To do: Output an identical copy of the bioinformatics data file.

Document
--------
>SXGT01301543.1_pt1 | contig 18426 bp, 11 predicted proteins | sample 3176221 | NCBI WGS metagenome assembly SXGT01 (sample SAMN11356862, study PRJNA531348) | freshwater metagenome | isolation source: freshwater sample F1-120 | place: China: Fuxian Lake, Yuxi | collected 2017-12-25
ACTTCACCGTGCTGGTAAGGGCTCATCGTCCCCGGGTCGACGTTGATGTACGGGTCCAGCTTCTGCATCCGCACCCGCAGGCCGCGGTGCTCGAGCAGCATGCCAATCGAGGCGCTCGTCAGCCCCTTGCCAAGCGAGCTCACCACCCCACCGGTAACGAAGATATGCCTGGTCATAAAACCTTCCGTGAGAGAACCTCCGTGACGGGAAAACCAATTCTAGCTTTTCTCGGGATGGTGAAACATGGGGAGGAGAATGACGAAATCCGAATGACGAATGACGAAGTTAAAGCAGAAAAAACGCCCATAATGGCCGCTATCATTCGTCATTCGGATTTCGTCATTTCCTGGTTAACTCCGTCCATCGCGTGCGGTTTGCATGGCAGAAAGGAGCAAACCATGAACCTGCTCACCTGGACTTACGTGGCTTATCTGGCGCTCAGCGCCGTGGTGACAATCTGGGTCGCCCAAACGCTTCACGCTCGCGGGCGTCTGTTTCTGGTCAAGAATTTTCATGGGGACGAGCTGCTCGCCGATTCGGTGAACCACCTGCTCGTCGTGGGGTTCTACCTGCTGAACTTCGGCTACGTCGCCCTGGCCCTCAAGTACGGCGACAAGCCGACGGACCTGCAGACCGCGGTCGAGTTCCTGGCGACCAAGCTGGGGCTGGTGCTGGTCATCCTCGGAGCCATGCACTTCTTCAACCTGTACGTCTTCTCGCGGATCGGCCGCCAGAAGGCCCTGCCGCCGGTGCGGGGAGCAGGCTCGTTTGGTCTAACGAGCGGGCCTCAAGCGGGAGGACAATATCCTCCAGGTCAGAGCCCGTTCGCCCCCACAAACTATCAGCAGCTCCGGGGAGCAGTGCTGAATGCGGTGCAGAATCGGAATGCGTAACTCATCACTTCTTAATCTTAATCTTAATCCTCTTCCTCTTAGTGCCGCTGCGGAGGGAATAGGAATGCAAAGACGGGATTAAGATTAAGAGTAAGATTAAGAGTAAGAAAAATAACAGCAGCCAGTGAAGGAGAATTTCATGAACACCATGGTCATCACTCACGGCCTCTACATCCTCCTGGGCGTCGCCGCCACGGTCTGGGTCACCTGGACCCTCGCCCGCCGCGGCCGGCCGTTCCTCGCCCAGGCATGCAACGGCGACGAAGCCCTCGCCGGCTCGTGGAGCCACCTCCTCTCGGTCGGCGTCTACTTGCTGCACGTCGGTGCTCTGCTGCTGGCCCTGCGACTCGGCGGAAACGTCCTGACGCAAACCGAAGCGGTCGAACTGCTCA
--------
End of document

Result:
>SXGT01301543.1_pt1 | contig 18426 bp, 11 predicted proteins | sample 3176221 | NCBI WGS metagenome assembly SXGT01 (sample SAMN11356862, study PRJNA531348) | freshwater metagenome | isolation source: freshwater sample F1-120 | place: China: Fuxian Lake, Yuxi | collected 2017-12-25
ACTTCACCGTGCTGGTAAGGGCTCATCGTCCCCGGGTCGACGTTGATGTACGGGTCCAGCTTCTGCATCCGCACCCGCAGGCCGCGGTGCTCGAGCAGCATGCCAATCGAGGCGCTCGTCAGCCCCTTGCCAAGCGAGCTCACCACCCCACCGGTAACGAAGATATGCCTGGTCATAAAACCTTCCGTGAGAGAACCTCCGTGACGGGAAAACCAATTCTAGCTTTTCTCGGGATGGTGAAACATGGGGAGGAGAATGACGAAATCCGAATGACGAATGACGAAGTTAAAGCAGAAAAAACGCCCATAATGGCCGCTATCATTCGTCATTCGGATTTCGTCATTTCCTGGTTAACTCCGTCCATCGCGTGCGGTTTGCATGGCAGAAAGGAGCAAACCATGAACCTGCTCACCTGGACTTACGTGGCTTATCTGGCGCTCAGCGCCGTGGTGACAATCTGGGTCGCCCAAACGCTTCACGCTCGCGGGCGTCTGTTTCTGGTCAAGAATTTTCATGGGGACGAGCTGCTCGCCGATTCGGTGAACCACCTGCTCGTCGTGGGGTTCTACCTGCTGAACTTCGGCTACGTCGCCCTGGCCCTCAAGTACGGCGACAAGCCGACGGACCTGCAGACCGCGGTCGAGTTCCTGGCGACCAAGCTGGGGCTGGTGCTGGTCATCCTCGGAGCCATGCACTTCTTCAACCTGTACGTCTTCTCGCGGATCGGCCGCCAGAAGGCCCTGCCGCCGGTGCGGGGAGCAGGCTCGTTTGGTCTAACGAGCGGGCCTCAAGCGGGAGGACAATATCCTCCAGGTCAGAGCCCGTTCGCCCCCACAAACTATCAGCAGCTCCGGGGAGCAGTGCTGAATGCGGTGCAGAATCGGAATGCGTAACTCATCACTTCTTAATCTTAATCTTAATCCTCTTCCTCTTAGTGCCGCTGCGGAGGGAATAGGAATGCAAAGACGGGATTAAGATTAAGAGTAAGATTAAGAGTAAGAAAAATAACAGCAGCCAGTGAAGGAGAATTTCATGAACACCATGGTCATCACTCACGGCCTCTACATCCTCCTGGGCGTCGCCGCCACGGTCTGGGTCACCTGGACCCTCGCCCGCCGCGGCCGGCCGTTCCTCGCCCAGGCATGCAACGGCGACGAAGCCCTCGCCGGCTCGTGGAGCCACCTCCTCTCGGTCGGCGTCTACTTGCTGCACGTCGGTGCTCTGCTGCTGGCCCTGCGACTCGGCGGAAACGTCCTGACGCAAACCGAAGCGGTCGAACTGCTCA